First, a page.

Electronic – Why is there always a capacitor on input and output of a voltage regulator


Looking at the datasheet I can see that the voltage regulators are not just a zenner diode inside, they are complex devices. I have noticed that there is always a capacitor at the input and another one at the output. An example is the uA7800 series fixed voltage regulators.

I have read that one of them is to "stabilize the circuit operation" while the other is to "reduce ripple on the output". Looking at the datasheet, why do they have this fixed value? And if they do have a fixed value then why not just fabricate them into the voltage regulator itself? e.g for the uA7800 series it is 0.33uF at the input and 0.1uF at the output. It is not explained why they have these values.

Best Answer

Most voltage regulators (especially LDO types) require a capacitor on the output for stability, and it will usually improve transient response even for regulators like the 7800 that may not strictly require it. An input capacitor is usually required to reduce source impedance.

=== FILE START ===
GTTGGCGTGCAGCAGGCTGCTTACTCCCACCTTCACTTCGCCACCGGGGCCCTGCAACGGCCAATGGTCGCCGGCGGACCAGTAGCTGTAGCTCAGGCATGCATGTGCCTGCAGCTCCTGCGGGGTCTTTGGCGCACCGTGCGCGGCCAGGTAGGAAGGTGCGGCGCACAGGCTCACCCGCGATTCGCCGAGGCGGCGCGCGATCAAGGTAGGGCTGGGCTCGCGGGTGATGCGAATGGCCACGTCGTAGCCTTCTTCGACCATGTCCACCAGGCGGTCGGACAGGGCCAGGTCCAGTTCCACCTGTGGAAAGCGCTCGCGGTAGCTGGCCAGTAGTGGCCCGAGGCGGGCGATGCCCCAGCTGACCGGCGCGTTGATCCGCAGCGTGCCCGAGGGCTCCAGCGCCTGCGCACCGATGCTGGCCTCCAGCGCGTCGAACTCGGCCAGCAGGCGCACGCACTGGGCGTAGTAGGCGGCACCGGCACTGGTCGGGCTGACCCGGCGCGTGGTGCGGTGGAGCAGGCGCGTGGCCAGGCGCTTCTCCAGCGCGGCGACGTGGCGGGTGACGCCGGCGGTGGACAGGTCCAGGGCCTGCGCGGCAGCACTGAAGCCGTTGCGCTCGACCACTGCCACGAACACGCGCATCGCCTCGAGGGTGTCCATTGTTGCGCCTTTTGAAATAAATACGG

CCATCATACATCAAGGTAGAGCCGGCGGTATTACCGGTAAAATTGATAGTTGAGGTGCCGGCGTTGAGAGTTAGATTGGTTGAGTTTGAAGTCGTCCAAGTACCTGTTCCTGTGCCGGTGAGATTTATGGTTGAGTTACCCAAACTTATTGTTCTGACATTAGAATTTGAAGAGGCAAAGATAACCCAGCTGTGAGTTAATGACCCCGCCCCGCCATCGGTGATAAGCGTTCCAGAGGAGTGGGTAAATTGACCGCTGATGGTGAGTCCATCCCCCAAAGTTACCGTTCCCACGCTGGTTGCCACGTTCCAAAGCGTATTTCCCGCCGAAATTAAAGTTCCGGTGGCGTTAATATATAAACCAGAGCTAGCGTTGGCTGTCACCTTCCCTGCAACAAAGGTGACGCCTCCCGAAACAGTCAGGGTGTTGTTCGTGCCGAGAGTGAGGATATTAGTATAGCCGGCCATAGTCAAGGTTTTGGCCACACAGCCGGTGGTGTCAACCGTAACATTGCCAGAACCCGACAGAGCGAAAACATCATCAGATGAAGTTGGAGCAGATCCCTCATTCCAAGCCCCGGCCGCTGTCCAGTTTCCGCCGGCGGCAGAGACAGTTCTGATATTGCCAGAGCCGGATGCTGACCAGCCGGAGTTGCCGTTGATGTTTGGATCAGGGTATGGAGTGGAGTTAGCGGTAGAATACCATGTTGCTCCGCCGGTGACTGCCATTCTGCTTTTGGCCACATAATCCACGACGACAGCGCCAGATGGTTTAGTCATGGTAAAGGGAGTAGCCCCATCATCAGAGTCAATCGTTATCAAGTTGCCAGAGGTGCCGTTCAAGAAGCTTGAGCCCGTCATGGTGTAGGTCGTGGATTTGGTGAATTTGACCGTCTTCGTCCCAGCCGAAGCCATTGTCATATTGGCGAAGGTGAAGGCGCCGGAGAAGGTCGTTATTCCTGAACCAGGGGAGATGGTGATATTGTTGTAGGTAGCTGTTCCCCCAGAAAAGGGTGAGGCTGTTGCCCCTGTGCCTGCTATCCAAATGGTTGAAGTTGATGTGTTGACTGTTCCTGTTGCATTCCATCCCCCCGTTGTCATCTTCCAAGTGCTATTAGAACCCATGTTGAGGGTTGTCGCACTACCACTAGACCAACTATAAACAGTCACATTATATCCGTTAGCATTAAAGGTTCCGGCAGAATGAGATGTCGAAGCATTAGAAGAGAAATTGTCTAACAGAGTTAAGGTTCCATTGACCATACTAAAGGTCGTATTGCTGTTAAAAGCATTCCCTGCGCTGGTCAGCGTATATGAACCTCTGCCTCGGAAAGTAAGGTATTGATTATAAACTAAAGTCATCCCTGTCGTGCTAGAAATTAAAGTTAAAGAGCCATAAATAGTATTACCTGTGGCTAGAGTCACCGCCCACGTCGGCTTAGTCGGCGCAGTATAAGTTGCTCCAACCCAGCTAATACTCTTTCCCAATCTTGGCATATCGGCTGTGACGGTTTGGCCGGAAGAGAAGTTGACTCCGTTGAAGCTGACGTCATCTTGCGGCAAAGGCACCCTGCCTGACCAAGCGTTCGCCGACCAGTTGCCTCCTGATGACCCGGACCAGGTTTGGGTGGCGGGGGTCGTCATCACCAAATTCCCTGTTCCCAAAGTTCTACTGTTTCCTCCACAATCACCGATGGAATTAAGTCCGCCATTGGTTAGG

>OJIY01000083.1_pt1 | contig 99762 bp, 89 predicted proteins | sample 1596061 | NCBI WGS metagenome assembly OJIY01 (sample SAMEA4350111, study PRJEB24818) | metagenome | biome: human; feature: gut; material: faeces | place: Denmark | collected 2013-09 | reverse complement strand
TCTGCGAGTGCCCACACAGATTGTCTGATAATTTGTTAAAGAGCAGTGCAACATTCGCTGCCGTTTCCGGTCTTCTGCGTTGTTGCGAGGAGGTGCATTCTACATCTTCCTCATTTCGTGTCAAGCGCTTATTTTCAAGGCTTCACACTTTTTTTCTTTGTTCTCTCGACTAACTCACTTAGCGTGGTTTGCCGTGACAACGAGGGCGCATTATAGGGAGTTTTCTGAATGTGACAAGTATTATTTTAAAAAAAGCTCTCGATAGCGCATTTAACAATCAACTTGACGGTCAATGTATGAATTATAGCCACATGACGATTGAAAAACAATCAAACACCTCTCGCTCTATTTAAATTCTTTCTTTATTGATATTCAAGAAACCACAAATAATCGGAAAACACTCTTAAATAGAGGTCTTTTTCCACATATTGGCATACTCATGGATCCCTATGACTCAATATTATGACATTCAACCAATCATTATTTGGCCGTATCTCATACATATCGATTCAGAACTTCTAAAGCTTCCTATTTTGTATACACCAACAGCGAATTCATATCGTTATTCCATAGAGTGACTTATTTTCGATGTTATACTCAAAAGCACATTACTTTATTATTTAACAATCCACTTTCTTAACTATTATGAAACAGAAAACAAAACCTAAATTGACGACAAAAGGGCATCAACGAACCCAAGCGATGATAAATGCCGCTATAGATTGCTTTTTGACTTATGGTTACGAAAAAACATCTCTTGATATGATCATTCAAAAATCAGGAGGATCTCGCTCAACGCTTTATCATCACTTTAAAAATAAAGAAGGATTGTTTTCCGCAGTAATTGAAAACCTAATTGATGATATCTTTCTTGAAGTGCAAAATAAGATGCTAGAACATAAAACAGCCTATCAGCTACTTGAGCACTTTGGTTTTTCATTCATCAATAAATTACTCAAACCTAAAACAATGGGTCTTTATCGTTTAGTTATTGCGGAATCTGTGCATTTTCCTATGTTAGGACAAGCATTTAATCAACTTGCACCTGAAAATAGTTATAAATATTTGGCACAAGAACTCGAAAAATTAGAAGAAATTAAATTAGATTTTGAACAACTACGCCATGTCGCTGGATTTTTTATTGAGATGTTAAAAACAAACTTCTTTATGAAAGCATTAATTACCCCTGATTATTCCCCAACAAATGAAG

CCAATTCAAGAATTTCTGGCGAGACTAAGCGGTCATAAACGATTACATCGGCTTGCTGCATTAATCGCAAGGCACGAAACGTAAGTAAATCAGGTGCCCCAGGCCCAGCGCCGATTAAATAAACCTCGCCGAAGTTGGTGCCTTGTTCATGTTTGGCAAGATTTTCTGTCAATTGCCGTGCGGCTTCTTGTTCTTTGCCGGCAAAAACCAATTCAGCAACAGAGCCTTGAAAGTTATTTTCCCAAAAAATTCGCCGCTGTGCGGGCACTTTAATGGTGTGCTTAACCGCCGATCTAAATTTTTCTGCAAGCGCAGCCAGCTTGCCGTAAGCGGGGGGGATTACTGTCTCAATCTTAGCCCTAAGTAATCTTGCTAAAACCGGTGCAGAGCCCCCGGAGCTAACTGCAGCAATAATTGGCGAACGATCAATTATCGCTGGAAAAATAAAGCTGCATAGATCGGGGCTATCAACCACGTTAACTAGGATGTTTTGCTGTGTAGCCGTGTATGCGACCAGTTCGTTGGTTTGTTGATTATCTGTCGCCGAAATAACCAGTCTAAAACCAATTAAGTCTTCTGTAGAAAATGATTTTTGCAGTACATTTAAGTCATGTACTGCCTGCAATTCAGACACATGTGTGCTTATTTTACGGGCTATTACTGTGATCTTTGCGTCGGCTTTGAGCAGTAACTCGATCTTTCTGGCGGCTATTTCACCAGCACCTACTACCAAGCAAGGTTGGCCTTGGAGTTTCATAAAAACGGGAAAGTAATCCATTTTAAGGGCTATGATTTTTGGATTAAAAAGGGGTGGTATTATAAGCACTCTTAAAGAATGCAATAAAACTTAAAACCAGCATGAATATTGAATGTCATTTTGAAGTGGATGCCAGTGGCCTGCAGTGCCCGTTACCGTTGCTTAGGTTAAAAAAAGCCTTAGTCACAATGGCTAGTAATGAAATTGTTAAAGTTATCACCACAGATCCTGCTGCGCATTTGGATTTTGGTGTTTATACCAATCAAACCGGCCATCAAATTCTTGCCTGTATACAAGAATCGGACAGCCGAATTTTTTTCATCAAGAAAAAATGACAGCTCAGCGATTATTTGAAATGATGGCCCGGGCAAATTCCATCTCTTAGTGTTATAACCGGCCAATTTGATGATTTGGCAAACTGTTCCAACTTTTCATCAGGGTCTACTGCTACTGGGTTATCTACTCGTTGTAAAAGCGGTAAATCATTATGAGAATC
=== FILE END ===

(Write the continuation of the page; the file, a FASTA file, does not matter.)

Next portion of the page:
It is impractical to make capacitors more than tens of pF (or so) on an inexpensive chip- they take up too much expensive silicon area, and external ceramic or electrolytic capacitors are very cheap in quantity. That is not in the cards. And the capacitors actually provide energy storage so it's not something that clever circuitry can substitute for.

The values are compromises that make sense based on the chip stability behavior at different load currents, and also what caps were common when the datasheet was composed (that might be 35 or 40 years ago for the 7800 series). It is almost always acceptable to use a larger capacitance on the input, and usually acceptable on the output, however there may be minimum/maximum values on the capacitor ESR- the equivalent series resistance. In some cases a capacitor that is too ideal may cause the regulator to oscillate.

Most modern regulators will indicate what values and types of capacitor are acceptable, so reading and understanding the datasheet is all you need to do.